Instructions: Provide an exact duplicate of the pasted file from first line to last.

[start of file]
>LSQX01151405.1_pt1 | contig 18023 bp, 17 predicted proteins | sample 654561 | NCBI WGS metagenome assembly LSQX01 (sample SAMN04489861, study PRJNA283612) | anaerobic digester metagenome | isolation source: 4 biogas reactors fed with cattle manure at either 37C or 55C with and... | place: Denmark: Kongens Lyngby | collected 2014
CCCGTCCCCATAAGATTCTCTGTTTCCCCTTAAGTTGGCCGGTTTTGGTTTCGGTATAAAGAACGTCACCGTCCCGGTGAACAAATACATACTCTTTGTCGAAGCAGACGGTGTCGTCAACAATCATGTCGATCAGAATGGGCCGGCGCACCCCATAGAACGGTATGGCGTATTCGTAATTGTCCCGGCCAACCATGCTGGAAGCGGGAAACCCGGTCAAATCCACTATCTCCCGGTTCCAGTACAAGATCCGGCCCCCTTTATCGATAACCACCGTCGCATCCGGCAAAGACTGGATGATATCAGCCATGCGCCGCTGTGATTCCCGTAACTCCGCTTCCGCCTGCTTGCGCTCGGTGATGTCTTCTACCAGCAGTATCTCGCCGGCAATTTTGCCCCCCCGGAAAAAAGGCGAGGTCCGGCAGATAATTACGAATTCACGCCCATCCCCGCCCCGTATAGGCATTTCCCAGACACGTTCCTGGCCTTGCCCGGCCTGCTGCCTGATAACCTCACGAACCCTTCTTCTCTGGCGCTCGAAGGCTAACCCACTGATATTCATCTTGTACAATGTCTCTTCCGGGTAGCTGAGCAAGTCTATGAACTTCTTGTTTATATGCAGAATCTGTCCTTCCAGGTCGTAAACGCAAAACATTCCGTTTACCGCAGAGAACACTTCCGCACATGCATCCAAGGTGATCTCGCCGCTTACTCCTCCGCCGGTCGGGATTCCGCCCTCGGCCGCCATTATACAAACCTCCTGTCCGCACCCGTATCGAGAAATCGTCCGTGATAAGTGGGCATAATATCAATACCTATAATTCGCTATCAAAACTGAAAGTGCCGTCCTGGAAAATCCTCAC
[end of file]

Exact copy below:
>LSQX01151405.1_pt1 | contig 18023 bp, 17 predicted proteins | sample 654561 | NCBI WGS metagenome assembly LSQX01 (sample SAMN04489861, study PRJNA283612) | anaerobic digester metagenome | isolation source: 4 biogas reactors fed with cattle manure at either 37C or 55C with and... | place: Denmark: Kongens Lyngby | collected 2014
CCCGTCCCCATAAGATTCTCTGTTTCCCCTTAAGTTGGCCGGTTTTGGTTTCGGTATAAAGAACGTCACCGTCCCGGTGAACAAATACATACTCTTTGTCGAAGCAGACGGTGTCGTCAACAATCATGTCGATCAGAATGGGCCGGCGCACCCCATAGAACGGTATGGCGTATTCGTAATTGTCCCGGCCAACCATGCTGGAAGCGGGAAACCCGGTCAAATCCACTATCTCCCGGTTCCAGTACAAGATCCGGCCCCCTTTATCGATAACCACCGTCGCATCCGGCAAAGACTGGATGATATCAGCCATGCGCCGCTGTGATTCCCGTAACTCCGCTTCCGCCTGCTTGCGCTCGGTGATGTCTTCTACCAGCAGTATCTCGCCGGCAATTTTGCCCCCCCGGAAAAAAGGCGAGGTCCGGCAGATAATTACGAATTCACGCCCATCCCCGCCCCGTATAGGCATTTCCCAGACACGTTCCTGGCCTTGCCCGGCCTGCTGCCTGATAACCTCACGAACCCTTCTTCTCTGGCGCTCGAAGGCTAACCCACTGATATTCATCTTGTACAATGTCTCTTCCGGGTAGCTGAGCAAGTCTATGAACTTCTTGTTTATATGCAGAATCTGTCCTTCCAGGTCGTAAACGCAAAACATTCCGTTTACCGCAGAGAACACTTCCGCACATGCATCCAAGGTGATCTCGCCGCTTACTCCTCCGCCGGTCGGGATTCCGCCCTCGGCCGCCATTATACAAACCTCCTGTCCGCACCCGTATCGAGAAATCGTCCGTGATAAGTGGGCATAATATCAATACCTATAATTCGCTATCAAAACTGAAAGTGCCGTCCTGGAAAATCCTCAC